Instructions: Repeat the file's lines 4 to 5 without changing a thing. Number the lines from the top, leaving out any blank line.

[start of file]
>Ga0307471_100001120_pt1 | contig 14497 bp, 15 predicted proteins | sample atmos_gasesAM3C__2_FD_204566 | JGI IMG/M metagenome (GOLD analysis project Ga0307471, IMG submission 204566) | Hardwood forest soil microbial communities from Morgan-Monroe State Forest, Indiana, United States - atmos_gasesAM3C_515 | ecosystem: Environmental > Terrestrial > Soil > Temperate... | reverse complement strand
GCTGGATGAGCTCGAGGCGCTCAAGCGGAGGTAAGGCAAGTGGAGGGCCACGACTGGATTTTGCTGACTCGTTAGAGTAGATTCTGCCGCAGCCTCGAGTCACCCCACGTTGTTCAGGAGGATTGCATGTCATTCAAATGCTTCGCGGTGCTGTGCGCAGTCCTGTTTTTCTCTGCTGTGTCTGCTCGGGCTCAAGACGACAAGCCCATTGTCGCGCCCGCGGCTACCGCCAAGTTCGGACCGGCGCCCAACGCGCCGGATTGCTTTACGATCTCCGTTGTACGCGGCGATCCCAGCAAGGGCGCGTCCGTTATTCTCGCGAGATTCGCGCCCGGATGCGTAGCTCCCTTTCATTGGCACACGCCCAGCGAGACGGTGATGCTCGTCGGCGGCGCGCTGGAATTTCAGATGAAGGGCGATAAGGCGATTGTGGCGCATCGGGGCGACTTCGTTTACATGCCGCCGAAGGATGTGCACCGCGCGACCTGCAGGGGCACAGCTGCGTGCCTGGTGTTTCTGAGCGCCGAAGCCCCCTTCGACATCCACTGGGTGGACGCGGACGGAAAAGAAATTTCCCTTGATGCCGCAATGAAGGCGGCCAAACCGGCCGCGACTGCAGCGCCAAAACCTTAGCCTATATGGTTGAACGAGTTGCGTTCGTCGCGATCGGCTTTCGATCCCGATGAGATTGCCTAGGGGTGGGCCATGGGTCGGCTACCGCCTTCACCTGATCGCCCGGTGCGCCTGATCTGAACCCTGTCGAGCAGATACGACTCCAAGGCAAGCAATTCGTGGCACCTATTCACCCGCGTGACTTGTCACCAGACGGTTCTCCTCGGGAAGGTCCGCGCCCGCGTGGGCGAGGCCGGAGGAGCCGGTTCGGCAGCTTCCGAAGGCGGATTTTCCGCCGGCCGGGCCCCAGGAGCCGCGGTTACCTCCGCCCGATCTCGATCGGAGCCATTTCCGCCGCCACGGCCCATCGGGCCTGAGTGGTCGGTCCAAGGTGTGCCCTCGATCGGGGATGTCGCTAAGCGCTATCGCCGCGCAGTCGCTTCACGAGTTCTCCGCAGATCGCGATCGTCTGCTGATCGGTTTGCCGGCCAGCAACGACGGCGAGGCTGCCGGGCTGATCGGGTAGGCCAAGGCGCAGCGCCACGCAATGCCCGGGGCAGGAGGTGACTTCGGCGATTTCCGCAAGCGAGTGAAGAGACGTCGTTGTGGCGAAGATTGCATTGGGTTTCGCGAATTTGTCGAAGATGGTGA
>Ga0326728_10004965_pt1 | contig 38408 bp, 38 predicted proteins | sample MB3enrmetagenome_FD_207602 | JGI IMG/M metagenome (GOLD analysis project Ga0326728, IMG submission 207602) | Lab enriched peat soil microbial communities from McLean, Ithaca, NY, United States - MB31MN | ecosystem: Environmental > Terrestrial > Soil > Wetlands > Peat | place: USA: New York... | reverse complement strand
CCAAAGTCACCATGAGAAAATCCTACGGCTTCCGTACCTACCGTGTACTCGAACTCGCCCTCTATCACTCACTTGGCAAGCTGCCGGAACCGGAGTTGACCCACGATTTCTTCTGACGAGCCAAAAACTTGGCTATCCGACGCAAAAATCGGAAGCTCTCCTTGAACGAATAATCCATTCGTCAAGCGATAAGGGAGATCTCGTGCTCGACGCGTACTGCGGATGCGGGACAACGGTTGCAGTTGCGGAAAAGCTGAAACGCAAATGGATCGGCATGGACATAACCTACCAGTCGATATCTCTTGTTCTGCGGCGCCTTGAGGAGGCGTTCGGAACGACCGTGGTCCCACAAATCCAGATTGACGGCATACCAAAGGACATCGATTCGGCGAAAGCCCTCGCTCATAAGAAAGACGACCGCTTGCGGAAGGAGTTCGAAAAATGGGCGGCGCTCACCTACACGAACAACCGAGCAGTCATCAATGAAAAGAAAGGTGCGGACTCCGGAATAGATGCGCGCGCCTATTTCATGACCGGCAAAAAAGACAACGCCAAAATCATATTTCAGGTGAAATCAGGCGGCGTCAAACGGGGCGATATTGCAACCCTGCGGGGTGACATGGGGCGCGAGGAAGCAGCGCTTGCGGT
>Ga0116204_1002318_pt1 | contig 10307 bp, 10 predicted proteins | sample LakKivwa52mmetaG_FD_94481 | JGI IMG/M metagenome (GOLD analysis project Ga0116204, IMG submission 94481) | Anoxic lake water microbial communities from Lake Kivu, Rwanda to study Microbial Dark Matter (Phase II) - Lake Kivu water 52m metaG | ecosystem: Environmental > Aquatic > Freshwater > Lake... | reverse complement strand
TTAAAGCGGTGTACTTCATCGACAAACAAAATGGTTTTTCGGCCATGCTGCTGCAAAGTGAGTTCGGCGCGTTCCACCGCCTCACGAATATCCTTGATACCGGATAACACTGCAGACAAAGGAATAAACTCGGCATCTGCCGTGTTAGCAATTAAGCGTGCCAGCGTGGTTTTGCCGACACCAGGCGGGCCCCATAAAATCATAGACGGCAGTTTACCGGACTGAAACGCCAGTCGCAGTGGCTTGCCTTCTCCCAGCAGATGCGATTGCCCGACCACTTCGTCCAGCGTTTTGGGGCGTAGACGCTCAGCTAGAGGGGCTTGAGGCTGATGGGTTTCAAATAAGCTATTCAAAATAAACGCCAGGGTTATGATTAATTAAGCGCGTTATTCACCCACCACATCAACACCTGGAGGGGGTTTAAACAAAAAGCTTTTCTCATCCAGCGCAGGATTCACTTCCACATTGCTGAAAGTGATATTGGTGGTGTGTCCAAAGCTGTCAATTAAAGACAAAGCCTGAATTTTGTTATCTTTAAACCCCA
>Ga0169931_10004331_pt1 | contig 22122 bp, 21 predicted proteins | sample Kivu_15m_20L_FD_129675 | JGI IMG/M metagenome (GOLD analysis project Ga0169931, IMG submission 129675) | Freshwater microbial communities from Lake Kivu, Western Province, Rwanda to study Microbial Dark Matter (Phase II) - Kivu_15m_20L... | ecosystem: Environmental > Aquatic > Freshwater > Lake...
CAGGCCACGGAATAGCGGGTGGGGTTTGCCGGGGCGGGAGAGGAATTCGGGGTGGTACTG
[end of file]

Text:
CCAAAGTCACCATGAGAAAATCCTACGGCTTCCGTACCTACCGTGTACTCGAACTCGCCCTCTATCACTCACTTGGCAAGCTGCCGGAACCGGAGTTGACCCACGATTTCTTCTGACGAGCCAAAAACTTGGCTATCCGACGCAAAAATCGGAAGCTCTCCTTGAACGAATAATCCATTCGTCAAGCGATAAGGGAGATCTCGTGCTCGACGCGTACTGCGGATGCGGGACAACGGTTGCAGTTGCGGAAAAGCTGAAACGCAAATGGATCGGCATGGACATAACCTACCAGTCGATATCTCTTGTTCTGCGGCGCCTTGAGGAGGCGTTCGGAACGACCGTGGTCCCACAAATCCAGATTGACGGCATACCAAAGGACATCGATTCGGCGAAAGCCCTCGCTCATAAGAAAGACGACCGCTTGCGGAAGGAGTTCGAAAAATGGGCGGCGCTCACCTACACGAACAACCGAGCAGTCATCAATGAAAAGAAAGGTGCGGACTCCGGAATAGATGCGCGCGCCTATTTCATGACCGGCAAAAAAGACAACGCCAAAATCATATTTCAGGTGAAATCAGGCGGCGTCAAACGGGGCGATATTGCAACCCTGCGGGGTGACATGGGGCGCGAGGAAGCAGCGCTTGCGGT
>Ga0116204_1002318_pt1 | contig 10307 bp, 10 predicted proteins | sample LakKivwa52mmetaG_FD_94481 | JGI IMG/M metagenome (GOLD analysis project Ga0116204, IMG submission 94481) | Anoxic lake water microbial communities from Lake Kivu, Rwanda to study Microbial Dark Matter (Phase II) - Lake Kivu water 52m metaG | ecosystem: Environmental > Aquatic > Freshwater > Lake... | reverse complement strand